In Deloitte’s 2014 mergers and acquisitions (M&A) report which was participated by 2,100 corporate respondents, fifty-four percent of the companies close about one in five M&A deals annually. Companies go through mergers for several reasons. However, the main goals for them doing so include acquiring new markets and products as well as increasing profitability and savings through acquisition of talent and technology.
Common issues during mergers and acquisitions
Even with the great number of deals, the way towards a successful M&A is risky. It doesn’t always result in profit. Like any other transactions, there are winners and also losers. The common issues include:
- One employee’s experience/tenure and skills surpass another.
- One corporate culture eclipses another
- Managers battle for resources and power
When M&As are done in an unsystematic way, it can ruin one company or both at the same time. With clear planning, uncertainties are eliminated.
Beginning with cultural integration
Cultural integration is key when heading for an M&A. Without tackling cultural issues prior, implementing strategy is challenging. In the Deloitte report, sixty-one percent of the respondents rated “effective integration” as a top concern.
In merging corporate cultures, target culture should be defined first. This includes reporting processes, shared values and behaviours to guide employees after the merge.
Understanding each other’s culture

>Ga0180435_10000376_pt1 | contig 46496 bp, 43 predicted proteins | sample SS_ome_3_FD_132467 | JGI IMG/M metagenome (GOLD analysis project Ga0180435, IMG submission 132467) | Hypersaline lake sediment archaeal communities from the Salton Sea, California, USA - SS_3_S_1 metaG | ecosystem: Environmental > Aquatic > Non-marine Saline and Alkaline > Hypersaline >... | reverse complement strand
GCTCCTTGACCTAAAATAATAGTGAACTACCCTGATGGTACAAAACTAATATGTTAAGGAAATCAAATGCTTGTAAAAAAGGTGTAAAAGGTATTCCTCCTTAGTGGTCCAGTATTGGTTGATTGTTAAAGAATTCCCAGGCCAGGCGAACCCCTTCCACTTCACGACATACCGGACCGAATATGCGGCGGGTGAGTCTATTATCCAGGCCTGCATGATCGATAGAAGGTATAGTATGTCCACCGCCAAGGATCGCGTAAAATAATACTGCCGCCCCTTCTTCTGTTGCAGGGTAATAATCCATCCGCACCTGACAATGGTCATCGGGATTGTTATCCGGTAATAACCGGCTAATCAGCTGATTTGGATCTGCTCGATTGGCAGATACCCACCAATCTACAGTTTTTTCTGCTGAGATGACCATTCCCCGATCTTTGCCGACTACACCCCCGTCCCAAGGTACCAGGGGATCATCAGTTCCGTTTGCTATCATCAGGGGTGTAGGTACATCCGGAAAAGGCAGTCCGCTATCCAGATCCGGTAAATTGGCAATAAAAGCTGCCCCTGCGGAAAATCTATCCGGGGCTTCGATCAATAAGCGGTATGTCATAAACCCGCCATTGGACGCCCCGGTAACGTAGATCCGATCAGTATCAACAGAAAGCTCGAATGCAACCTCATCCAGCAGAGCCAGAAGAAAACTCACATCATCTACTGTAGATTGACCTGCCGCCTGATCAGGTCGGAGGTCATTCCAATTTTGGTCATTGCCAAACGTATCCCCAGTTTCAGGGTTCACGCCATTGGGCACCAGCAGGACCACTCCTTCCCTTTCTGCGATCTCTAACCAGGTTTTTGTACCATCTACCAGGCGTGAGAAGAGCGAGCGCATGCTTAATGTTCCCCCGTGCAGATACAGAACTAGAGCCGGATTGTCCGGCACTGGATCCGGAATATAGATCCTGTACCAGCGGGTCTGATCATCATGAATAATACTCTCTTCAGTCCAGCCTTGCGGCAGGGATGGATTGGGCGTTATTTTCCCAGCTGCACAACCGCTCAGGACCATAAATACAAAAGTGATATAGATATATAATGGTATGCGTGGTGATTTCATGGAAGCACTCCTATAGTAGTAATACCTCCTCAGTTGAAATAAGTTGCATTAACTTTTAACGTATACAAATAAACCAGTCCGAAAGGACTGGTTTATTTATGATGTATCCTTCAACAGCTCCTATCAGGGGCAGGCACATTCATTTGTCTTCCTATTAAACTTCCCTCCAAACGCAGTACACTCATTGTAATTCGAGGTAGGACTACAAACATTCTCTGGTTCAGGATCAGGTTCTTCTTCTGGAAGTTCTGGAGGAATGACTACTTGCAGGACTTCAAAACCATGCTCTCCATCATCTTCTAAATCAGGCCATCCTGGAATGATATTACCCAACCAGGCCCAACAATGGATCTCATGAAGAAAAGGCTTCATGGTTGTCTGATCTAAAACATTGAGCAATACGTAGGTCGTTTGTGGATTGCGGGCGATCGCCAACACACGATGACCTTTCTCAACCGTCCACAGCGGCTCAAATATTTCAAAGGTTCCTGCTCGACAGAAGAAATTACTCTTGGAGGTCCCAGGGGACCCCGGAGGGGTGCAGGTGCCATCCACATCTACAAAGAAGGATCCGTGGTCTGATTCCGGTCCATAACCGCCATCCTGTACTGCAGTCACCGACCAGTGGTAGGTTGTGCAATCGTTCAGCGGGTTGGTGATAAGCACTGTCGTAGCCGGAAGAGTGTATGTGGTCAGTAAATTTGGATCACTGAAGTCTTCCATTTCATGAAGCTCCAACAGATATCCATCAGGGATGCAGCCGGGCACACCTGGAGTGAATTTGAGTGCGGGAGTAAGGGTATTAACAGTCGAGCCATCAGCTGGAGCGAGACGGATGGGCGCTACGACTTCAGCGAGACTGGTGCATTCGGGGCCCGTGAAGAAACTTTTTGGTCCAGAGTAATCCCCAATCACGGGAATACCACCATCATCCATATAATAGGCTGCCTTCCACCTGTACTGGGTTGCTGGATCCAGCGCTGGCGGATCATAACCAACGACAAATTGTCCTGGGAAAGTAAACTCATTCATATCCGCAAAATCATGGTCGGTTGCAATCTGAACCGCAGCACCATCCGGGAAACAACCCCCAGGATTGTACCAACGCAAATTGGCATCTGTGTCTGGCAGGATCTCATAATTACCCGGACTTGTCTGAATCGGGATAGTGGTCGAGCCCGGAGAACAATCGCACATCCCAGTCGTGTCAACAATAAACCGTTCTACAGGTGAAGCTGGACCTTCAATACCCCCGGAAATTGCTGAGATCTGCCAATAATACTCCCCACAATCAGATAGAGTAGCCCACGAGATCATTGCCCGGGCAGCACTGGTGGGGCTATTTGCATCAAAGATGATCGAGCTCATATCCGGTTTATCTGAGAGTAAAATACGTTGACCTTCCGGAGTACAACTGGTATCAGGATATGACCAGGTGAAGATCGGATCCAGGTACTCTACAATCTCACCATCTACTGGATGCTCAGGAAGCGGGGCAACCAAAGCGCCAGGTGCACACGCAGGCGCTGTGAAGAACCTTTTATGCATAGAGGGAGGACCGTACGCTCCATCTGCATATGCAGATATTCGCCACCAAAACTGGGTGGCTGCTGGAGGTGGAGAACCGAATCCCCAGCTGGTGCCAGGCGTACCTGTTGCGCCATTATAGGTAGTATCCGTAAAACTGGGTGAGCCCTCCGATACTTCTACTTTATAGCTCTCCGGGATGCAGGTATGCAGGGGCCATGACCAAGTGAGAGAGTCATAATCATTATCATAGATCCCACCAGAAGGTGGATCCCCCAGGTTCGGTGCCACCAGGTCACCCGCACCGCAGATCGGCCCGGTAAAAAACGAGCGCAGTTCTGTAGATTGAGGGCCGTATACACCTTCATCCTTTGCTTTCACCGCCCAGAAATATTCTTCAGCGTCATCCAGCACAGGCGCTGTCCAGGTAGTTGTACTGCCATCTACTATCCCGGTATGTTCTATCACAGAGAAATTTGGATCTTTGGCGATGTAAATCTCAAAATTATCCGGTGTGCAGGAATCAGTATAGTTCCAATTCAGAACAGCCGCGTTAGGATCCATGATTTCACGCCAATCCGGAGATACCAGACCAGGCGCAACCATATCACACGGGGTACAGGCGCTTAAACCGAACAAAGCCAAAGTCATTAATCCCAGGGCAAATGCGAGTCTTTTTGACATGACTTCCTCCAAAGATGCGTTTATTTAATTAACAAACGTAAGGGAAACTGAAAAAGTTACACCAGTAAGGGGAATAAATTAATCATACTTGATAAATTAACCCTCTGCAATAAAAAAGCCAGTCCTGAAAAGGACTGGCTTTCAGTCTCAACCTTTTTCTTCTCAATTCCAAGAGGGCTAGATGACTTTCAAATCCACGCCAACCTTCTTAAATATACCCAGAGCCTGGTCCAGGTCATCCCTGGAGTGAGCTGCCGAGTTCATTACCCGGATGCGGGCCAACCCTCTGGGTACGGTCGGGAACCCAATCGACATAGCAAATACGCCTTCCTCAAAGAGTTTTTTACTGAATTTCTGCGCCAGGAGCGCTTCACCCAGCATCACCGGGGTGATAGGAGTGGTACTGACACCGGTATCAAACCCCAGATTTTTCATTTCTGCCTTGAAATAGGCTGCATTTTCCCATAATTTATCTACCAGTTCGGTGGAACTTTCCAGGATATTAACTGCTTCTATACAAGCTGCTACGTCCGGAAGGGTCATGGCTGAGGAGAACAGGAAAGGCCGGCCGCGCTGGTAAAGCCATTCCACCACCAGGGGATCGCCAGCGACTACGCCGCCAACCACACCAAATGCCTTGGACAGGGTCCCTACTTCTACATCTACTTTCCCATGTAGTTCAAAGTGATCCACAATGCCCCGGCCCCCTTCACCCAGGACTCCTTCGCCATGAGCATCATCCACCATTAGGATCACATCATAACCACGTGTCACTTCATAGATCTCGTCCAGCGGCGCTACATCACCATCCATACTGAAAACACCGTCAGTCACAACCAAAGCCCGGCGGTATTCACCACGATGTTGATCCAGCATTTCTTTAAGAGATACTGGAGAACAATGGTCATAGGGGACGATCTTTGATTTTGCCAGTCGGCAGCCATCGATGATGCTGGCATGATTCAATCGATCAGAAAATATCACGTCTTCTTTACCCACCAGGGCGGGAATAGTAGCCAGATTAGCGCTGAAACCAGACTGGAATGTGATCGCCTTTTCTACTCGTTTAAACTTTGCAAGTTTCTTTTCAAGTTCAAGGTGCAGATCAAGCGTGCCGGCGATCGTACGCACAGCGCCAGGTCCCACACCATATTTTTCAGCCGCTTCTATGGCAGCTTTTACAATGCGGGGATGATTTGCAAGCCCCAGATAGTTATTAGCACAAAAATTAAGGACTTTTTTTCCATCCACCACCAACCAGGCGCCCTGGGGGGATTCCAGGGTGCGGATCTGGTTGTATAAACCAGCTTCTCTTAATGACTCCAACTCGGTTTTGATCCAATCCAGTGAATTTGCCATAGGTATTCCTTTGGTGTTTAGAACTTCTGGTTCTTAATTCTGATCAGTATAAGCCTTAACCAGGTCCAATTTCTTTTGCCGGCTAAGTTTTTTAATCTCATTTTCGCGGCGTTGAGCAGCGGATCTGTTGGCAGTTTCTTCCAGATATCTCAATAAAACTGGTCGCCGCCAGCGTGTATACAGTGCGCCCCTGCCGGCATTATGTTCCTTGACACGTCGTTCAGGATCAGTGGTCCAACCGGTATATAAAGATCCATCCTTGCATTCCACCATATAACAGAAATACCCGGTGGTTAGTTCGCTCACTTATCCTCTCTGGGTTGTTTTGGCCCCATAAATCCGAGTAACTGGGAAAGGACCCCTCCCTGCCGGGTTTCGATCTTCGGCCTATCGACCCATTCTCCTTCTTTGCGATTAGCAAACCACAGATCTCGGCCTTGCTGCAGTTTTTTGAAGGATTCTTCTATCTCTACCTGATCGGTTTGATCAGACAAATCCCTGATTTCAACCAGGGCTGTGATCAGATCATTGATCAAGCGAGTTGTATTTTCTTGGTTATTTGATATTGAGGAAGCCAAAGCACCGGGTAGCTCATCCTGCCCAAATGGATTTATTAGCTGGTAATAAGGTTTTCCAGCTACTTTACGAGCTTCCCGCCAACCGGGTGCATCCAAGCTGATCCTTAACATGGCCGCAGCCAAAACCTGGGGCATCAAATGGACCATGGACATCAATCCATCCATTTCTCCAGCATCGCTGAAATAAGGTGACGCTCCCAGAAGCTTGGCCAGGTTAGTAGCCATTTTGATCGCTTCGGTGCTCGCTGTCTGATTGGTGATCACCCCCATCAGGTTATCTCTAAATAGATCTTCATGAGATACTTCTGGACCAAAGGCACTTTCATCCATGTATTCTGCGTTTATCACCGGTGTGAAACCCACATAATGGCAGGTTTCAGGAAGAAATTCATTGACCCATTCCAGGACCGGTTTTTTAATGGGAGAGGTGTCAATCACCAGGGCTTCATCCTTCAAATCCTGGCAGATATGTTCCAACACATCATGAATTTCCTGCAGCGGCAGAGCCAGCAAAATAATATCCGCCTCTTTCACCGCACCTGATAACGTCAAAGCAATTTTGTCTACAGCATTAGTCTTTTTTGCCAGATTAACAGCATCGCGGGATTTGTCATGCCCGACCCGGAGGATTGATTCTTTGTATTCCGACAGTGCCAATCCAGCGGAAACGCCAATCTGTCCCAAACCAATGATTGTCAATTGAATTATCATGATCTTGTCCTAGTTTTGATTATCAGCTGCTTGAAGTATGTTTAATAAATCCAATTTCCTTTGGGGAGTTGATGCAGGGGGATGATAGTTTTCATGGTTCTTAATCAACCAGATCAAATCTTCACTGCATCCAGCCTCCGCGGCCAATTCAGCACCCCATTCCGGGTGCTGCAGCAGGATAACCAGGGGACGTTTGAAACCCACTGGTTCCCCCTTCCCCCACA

The employees and the companies need to understand each other’s culture. Companies will fail to keep the best employees without this sensitivity.
Implementing Team Building
When teams are already acquainted with each other, leaders can further help with the transitions through corporate team building that imparts practical ways in order to figure out how employees can work together. For example:
- Volunteering together
There are organizations that organize philanthropic team building activities to combine giving back to charities while creating teamwork.
- Assigning culture ambassadors
Representatives from the two companies visit their counterpart’s offices bringing gifts and asking questions from colleagues. This helps teams realize that their counterparts are not too bad after all while getting involved in each other’s culture and business processes.
- Painting walls
Merged employees should be allowed to do some redecoration of the new office to get them feeling valued and important at the acquiring company.